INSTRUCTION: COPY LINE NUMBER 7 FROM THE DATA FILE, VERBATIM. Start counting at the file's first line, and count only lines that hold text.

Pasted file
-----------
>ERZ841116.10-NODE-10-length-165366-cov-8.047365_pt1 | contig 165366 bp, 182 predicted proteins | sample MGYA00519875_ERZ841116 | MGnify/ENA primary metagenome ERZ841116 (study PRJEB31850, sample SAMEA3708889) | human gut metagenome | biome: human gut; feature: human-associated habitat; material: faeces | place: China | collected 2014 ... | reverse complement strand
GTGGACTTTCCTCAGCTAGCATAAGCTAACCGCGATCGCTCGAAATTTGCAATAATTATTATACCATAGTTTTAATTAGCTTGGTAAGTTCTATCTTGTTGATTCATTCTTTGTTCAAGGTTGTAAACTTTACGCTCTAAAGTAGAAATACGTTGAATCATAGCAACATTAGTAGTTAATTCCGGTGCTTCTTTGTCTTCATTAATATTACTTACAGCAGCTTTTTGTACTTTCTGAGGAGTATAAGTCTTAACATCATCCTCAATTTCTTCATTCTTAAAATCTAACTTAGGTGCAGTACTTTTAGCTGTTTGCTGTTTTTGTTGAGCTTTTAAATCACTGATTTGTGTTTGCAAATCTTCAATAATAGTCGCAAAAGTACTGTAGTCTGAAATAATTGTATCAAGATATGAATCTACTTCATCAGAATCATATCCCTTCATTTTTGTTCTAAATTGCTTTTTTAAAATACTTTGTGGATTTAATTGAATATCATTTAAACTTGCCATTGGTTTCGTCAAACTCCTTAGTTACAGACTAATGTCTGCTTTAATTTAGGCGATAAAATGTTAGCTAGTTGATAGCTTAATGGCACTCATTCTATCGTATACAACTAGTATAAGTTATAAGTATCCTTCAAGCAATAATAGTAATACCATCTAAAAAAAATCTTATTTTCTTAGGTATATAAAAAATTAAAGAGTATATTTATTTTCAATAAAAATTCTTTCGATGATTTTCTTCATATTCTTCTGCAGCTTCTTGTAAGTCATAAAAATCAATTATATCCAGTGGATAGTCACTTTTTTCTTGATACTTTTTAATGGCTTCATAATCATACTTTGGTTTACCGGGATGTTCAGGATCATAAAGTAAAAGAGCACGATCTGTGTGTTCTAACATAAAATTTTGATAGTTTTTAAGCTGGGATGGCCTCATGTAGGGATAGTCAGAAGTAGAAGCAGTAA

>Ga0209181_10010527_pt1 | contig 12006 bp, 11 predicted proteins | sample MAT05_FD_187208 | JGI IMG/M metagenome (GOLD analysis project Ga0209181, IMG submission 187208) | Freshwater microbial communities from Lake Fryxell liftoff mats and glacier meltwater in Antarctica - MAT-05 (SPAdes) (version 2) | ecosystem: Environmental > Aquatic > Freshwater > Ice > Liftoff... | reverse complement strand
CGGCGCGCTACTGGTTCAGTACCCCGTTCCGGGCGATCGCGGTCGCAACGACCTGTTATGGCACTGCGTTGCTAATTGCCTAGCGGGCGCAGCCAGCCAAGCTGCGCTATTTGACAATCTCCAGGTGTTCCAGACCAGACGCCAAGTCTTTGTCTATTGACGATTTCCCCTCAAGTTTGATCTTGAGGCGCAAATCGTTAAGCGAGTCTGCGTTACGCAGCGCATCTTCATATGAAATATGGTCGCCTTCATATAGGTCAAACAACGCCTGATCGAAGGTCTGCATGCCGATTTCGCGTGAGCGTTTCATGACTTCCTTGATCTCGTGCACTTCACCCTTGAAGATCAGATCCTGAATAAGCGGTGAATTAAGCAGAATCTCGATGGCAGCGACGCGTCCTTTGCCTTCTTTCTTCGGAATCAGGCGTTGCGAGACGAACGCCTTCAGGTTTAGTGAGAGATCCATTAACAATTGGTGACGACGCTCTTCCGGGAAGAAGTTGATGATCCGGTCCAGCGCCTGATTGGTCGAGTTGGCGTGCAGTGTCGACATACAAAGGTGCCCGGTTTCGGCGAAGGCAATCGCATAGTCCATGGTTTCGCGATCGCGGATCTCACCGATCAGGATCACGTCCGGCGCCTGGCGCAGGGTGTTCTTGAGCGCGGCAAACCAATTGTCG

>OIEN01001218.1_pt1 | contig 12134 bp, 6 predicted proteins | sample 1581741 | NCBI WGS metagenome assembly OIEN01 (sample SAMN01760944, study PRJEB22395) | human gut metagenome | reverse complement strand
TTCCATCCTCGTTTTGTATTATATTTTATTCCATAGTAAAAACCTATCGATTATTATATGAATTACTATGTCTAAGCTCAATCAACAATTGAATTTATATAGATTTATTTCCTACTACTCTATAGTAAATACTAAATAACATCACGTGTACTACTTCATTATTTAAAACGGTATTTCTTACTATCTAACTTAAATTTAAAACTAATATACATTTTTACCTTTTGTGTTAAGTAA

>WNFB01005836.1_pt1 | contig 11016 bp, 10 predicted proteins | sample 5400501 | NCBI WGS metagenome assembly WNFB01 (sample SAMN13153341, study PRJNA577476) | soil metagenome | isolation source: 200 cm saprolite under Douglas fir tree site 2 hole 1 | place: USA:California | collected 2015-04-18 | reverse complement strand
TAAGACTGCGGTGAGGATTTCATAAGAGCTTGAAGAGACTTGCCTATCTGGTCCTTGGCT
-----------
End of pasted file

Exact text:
>WNFB01005836.1_pt1 | contig 11016 bp, 10 predicted proteins | sample 5400501 | NCBI WGS metagenome assembly WNFB01 (sample SAMN13153341, study PRJNA577476) | soil metagenome | isolation source: 200 cm saprolite under Douglas fir tree site 2 hole 1 | place: USA:California | collected 2015-04-18 | reverse complement strand